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Rusty Traque posted:
Simon Winter posted:

Not trying to be wise guy or any such, but what makes you think, or what makes you certain it is a PRR  cabin? We can have a bit of fun with this one!

Simon

Google PRR N6a...

Rusty

I know what an N6a looks like. They have both offset and centered cupolas. What I'm curious about is how it got identified as a PRR cabin, but not which type, and who might have imported it. There are evidently some of the N6a features that are missing. Just wanting to do a bit more investigating. Certainly not implying anyone is in error....unless they say cabeese! 

Simon

 

Last edited by Simon Winter

That is an N6A cabin. And only the very early ones had the doors in the cupolas before Air brakes were used.    that way Brakemen could get out onto the car roofs easily from the cabin without climbing ladders while the train was moving - brakemen would set handbrakes when the engine whistled for it.    All PRR cabooses/Cabins had the doors on the cupolas early one on both ends.    They were boarded over/closed up.    They also all had little doors on the side high up in the corner for putting out one early style of marker light.

I have never seen an N6A with a centered cupola, only the version shown.    the N6B was built with both centered and offset cupolas.     There is a long mix of various stories as to why.     All N6A as far as I know were converted to N6B with the narrow cupola,  to allow them to be used all over the system.    Some may have been scrapped.   The N6Bs were built for Lines East because of tunnel clearances in some places, the N6A did not have the restriction and were designed and built by Lines West (of Pittsburgh).     I think the basic dimensions and appearance  were pretty much the same on both classes with exception of the cupola.   I don't recall when the conversions took place, but it was between WWI and WWII.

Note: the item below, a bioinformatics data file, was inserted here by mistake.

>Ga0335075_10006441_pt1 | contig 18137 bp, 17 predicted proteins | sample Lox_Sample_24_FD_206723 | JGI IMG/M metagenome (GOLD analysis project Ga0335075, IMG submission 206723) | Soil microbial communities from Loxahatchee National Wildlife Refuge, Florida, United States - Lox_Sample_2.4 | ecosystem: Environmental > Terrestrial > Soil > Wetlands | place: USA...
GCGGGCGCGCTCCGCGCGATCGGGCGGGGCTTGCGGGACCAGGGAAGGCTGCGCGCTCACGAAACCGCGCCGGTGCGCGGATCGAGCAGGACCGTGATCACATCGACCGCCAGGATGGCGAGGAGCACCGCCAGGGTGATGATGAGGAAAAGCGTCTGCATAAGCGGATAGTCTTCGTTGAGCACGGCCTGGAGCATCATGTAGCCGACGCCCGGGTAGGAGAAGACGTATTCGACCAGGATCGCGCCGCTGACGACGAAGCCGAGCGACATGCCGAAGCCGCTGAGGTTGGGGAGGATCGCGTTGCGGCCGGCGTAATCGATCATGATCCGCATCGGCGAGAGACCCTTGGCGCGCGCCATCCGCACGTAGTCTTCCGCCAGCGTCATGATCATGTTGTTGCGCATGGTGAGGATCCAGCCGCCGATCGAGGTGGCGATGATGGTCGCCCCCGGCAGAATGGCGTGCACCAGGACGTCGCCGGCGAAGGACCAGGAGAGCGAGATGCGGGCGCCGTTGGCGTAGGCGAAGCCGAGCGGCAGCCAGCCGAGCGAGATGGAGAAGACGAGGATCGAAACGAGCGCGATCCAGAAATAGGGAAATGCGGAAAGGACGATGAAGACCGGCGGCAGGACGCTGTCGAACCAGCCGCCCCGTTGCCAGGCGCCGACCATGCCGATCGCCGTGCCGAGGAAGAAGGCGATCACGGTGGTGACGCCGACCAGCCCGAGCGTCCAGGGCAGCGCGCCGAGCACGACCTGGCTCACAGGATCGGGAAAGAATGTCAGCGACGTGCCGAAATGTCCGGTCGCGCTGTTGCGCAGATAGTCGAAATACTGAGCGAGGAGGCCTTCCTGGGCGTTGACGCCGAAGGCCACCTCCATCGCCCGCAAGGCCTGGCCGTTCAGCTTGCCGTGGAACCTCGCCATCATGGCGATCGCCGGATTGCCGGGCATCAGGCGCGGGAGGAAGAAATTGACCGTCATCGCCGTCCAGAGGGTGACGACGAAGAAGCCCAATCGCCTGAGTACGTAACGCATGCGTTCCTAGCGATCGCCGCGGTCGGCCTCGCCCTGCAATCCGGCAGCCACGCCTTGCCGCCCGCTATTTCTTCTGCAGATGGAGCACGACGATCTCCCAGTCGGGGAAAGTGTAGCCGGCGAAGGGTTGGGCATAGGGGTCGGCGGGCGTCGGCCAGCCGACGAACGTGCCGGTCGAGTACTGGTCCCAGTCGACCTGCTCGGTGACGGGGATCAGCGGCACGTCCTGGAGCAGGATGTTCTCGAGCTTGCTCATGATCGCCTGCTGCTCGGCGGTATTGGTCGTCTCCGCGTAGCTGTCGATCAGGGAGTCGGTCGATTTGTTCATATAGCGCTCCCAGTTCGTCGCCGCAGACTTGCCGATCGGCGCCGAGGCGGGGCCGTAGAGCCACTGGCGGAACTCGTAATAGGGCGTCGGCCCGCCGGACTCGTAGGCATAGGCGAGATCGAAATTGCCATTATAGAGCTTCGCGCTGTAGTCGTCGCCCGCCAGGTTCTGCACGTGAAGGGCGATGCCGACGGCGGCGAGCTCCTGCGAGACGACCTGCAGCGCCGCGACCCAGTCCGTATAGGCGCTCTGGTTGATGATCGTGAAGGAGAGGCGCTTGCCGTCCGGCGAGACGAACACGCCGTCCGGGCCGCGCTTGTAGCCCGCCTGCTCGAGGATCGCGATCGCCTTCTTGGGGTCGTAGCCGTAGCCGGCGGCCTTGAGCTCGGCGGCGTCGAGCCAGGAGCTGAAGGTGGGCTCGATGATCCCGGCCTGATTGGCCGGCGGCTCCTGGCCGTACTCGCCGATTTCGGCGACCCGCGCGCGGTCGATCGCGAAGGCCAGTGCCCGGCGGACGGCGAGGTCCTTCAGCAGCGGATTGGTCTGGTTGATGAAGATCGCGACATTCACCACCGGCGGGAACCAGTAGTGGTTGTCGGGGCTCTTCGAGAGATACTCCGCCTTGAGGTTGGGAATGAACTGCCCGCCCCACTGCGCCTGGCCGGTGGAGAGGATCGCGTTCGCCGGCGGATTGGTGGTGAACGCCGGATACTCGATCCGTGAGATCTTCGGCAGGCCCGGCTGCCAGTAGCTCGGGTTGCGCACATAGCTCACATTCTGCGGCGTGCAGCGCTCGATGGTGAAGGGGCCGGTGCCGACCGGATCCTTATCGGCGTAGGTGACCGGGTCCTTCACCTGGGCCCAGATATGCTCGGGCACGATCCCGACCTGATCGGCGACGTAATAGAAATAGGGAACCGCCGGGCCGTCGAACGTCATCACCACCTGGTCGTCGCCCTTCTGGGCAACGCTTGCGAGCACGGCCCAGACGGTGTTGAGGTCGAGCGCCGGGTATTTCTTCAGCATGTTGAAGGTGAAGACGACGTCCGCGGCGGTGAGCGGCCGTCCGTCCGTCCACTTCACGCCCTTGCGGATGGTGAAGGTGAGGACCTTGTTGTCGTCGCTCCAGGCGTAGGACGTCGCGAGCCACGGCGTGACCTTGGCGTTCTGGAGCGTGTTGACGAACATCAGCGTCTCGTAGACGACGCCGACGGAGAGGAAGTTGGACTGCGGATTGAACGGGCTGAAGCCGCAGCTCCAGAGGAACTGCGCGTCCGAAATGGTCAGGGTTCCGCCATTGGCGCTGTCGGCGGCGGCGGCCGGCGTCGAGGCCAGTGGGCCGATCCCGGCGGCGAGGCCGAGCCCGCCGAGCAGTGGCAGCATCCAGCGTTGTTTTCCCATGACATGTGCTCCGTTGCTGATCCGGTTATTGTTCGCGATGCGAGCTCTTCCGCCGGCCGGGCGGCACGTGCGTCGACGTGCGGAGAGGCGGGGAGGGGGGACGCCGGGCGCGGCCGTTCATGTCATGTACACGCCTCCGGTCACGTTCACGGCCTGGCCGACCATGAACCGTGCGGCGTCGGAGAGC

That model is most likely an "Alco Models" import.   They imported unpainted ones in the 80s I think.    I have heard that Weaver also imported N6As painted, but I have never seen one.    I have seem a lot of Weaver N6Bs.

Attached is a photo of an N6B with the offset cupola and the modern trucks and end railings as the model above has.

Definitely an Alco Models model of a PRR N6a.  The major disappointment I had with the model was that the window sills  did not extend beyond the siding - as was characteristic of PRR wood sheathed  Nd, NDA, N6a,and N6b’s.  With some rework this can be corrected.  Few N6a’s made it into the 1950’s, while numerous N6b,s continued in service.  

 

Last edited by Keystoned Ed
Bob posted:

Looks like an Alco Models N6a to me.  I have two of them on my layout.

Simon, I've never seen a photo of an N6a with a center cupola.  Lots of N6b center cupola photos are out there, but I would appreciate it if you can share a photo of a center cupola N6a.

 

Bob,  All I know for certain of is that I have cabins with both cupola locations, and I didn't think that I owned any N6b's,  but I am likely mistaken. My real preference is the N5c. I miscount a few rivets to suit my ends now and then, and I've been known to fracture the timeline slightly.

Simonj

Last edited by Simon Winter

Simon,

All N6Bs had the narrow cupola and have been modeled and imported much much more than the N6A with the wide cupola. Probably because the N6As disappeared in the 20s and early 30s as they were rebuilt.     If your cars have narrow cupolas, they are N6Bs, not N6As..      The N6Bs lasted well into the diesel era.    

 

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